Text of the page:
Programming the decoder

There are two distinct steps in programming a servo decoder:

  1. Definition of the decoder address;
  2. Adjustment of the positions and the speed of the controlled turnout

Before proceeding, let’s say that you must not confuse the decoder address with those of the turnouts (or other accessories, such as mechanical signals or level crossings). In operation, you will never have to enter the decoder address. There is however a relationship between the two, which is indicated by the manufacturer. For example, for the ESU Switchpilot Servo, the decoder with address 1 controls the turnouts 1 to 4; the decoder with address 2 controls the turnouts 5 to 8, etc. This cannot be changed.

Defining the decoder address

The decoder address should be defined preferably before installing the decoder on the layout. Indeed, it’s much easier to do in “programming track” mode and, by definition, a stationary decoder isn’t moveable like a locomotive…

Some manufacturers provide a local mode of addressing even when the decoder is already in place, using local pushbuttons. But it's still less practical.

At ESU, all the decoder programming can be done with the Lokprogrammer.

Finally, a little clarification on a question that I asked myself: can I assign a certain address to an accessory decoder if it is already assigned to a locomotive? The answer is “yes”. Internally, the accessory decoder address numbers are distinct from those of the locomotives.

Setting the points positions

Of course, the method depends very much on the technical solution chosen. I can only speak about the one I have adopted. I hope, however, that my experience will be useful to you.

The servo may have a rotation range of almost 180°, depending on the brand and the type. In general, this is far too much for our application. And if we install this servo with its transmission before doing the settings, we risk causing damage (a servo is strong!)

So, let's continue on the table, just after programming the decoder address. I recommend first defining the extreme positions of the rudder bar very close to the half-stroke, so as to have a movement of very small amplitude.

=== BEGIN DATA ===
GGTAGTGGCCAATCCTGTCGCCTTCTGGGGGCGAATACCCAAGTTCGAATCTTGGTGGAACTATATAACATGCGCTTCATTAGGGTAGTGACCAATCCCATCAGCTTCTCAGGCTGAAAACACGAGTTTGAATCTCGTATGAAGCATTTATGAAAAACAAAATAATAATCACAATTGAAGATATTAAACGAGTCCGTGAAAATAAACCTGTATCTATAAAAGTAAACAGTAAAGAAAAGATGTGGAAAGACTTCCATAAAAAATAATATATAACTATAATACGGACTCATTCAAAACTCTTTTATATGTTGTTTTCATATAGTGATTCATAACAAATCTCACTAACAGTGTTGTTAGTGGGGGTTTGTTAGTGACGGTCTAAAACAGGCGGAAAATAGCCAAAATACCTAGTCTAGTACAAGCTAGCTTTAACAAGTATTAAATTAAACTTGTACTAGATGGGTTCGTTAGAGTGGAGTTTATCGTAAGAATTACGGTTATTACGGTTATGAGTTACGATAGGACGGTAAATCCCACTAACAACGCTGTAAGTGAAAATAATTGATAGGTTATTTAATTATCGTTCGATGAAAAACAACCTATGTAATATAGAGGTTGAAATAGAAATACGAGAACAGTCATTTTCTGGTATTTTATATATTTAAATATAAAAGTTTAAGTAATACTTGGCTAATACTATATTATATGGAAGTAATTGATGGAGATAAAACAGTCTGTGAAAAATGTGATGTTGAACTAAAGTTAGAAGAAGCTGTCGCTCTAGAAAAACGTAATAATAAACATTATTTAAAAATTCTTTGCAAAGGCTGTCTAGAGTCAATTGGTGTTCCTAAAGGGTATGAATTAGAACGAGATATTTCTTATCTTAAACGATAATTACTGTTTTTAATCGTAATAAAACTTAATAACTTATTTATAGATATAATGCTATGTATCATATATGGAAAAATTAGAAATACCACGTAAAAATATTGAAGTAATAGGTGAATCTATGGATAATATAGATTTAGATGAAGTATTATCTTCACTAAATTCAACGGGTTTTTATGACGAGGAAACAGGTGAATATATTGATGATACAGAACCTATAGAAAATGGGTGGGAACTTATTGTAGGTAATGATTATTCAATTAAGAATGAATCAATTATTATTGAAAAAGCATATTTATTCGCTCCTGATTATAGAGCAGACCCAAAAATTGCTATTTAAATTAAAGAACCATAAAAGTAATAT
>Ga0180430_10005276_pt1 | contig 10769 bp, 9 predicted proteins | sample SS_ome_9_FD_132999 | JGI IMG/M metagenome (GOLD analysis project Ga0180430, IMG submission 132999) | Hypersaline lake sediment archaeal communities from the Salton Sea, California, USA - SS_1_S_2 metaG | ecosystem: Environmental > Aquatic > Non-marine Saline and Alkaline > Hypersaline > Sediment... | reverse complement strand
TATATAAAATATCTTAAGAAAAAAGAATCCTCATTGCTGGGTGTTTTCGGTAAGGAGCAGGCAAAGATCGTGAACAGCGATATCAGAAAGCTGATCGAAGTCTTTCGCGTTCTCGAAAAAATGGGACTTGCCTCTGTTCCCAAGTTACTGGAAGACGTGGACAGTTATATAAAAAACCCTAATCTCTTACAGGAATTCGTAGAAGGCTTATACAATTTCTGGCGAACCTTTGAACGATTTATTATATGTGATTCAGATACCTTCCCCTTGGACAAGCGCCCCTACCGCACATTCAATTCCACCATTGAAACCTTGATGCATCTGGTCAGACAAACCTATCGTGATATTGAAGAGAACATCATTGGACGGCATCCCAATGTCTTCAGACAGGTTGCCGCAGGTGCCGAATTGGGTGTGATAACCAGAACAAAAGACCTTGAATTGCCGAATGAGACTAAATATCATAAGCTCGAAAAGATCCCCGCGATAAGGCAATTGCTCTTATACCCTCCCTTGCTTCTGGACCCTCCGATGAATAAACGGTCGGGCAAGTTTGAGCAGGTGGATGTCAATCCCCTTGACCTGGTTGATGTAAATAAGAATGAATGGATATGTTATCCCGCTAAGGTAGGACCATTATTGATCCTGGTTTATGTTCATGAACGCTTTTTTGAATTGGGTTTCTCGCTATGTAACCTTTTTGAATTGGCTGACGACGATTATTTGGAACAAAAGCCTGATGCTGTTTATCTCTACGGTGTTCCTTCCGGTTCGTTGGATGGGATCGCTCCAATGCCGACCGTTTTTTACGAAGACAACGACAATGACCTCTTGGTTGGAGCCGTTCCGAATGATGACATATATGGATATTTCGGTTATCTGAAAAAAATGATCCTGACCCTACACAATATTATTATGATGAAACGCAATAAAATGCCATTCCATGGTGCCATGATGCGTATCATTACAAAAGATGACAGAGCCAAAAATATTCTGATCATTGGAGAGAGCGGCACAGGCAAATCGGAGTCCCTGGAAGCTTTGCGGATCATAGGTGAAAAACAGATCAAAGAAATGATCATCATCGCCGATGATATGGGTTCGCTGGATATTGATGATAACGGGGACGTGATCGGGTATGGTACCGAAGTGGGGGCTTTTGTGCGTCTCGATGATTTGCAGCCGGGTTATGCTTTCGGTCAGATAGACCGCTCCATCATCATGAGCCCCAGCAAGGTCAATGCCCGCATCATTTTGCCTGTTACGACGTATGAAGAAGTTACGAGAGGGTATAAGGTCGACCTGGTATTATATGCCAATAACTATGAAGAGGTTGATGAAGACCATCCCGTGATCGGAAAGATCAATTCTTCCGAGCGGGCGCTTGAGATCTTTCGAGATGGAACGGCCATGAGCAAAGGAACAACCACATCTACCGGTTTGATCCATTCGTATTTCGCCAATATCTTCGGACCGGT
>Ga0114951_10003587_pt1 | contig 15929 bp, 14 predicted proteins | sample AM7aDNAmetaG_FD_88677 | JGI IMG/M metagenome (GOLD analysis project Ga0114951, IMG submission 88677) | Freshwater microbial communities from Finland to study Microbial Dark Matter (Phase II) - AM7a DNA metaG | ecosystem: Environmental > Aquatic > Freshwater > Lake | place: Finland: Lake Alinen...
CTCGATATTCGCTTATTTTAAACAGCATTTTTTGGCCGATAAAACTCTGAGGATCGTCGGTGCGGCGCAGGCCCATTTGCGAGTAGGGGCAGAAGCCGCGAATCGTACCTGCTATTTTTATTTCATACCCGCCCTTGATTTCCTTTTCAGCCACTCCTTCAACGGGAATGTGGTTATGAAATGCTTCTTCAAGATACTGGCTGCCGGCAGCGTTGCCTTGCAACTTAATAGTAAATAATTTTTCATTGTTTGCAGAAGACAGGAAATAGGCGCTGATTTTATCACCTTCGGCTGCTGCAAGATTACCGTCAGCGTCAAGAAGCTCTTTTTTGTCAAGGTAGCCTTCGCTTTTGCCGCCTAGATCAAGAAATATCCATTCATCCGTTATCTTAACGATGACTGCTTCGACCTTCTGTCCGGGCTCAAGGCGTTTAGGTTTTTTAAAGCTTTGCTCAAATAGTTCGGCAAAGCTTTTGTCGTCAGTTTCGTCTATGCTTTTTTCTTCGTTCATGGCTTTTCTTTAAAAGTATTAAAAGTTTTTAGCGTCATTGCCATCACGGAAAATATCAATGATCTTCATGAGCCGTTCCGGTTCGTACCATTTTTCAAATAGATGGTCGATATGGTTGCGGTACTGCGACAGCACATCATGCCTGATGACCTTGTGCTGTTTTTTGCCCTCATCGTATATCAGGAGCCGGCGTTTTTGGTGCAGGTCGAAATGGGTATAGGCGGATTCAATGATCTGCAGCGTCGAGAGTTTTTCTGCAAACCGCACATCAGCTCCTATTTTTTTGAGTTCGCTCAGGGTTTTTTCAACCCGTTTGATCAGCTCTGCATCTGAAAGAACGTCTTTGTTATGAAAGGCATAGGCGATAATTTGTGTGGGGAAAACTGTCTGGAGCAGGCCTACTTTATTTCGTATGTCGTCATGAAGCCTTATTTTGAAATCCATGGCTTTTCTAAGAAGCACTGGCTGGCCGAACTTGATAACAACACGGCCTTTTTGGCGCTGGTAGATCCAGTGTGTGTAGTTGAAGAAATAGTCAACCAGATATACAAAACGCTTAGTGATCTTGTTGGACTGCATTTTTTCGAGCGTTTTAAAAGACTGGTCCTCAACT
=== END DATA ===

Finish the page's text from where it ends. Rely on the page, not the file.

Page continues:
For example, with the Switchpilot, the CVs defining the positions (called A and B) are adjustable between 0 and 63, these values ​​giving the maximum movement amplitude. I give them values ​​near the average, say 30 and 33, which will give a probably too little movement, but without a risk for the mechanics.

Then, when the servos are installed at their final location, adjust the position of the point blades so that they are pressed (not too strong) on the counter-point rail. This will preferably be done with the decoder local setting mode using pushbuttons. Finally, the speed will be adjusted in the same way, taking inspiration from this video.

In my case, I’ll also have to check whether the frog is correctly switched.

The travel time, measured on the video file, is about 1.2 to 1.3 seconds. This time may be choosen, or, if the speed is preferred, and given that the distance between the point blade and the counter-point is approximately 1.6 times greater at the 1/87 scale, you can set a duration of 2 s.

Turnout movements

In conclusion

(Almost) no more breakdown, a very low operating noise, realistic movements, the whole for a moderate cost and in a moderate size. What more do we want?